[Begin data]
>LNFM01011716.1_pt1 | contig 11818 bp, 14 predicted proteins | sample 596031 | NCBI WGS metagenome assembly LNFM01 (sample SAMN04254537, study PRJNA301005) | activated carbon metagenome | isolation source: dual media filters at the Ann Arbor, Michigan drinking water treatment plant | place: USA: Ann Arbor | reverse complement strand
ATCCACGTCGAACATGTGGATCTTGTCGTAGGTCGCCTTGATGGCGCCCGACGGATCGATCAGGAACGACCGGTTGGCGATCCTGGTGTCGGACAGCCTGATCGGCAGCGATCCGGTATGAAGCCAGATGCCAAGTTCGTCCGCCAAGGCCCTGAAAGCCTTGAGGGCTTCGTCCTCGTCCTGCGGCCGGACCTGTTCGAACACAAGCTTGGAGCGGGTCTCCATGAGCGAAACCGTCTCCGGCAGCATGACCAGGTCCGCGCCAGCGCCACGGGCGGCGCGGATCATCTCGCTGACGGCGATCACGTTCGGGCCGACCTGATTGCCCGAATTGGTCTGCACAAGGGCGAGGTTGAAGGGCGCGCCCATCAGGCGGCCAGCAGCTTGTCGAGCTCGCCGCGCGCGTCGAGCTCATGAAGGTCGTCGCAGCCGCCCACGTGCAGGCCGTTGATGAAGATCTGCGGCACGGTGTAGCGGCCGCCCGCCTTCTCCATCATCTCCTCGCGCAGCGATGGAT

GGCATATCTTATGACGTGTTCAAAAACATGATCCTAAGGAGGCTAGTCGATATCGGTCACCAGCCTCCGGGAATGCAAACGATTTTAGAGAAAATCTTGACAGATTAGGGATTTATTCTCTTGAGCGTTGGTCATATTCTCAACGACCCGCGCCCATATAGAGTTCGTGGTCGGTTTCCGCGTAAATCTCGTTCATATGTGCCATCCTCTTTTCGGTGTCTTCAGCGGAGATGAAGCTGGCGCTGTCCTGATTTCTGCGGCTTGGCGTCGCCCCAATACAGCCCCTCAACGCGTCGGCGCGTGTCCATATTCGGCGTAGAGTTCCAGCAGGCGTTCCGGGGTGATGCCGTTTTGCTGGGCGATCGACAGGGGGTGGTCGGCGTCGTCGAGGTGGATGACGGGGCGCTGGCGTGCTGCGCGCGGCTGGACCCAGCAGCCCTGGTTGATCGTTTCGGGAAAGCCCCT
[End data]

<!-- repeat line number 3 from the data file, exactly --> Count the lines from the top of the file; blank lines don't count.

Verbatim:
GGCATATCTTATGACGTGTTCAAAAACATGATCCTAAGGAGGCTAGTCGATATCGGTCACCAGCCTCCGGGAATGCAAACGATTTTAGAGAAAATCTTGACAGATTAGGGATTTATTCTCTTGAGCGTTGGTCATATTCTCAACGACCCGCGCCCATATAGAGTTCGTGGTCGGTTTCCGCGTAAATCTCGTTCATATGTGCCATCCTCTTTTCGGTGTCTTCAGCGGAGATGAAGCTGGCGCTGTCCTGATTTCTGCGGCTTGGCGTCGCCCCAATACAGCCCCTCAACGCGTCGGCGCGTGTCCATATTCGGCGTAGAGTTCCAGCAGGCGTTCCGGGGTGATGCCGTTTTGCTGGGCGATCGACAGGGGGTGGTCGGCGTCGTCGAGGTGGATGACGGGGCGCTGGCGTGCTGCGCGCGGCTGGACCCAGCAGCCCTGGTTGATCGTTTCGGGAAAGCCCCT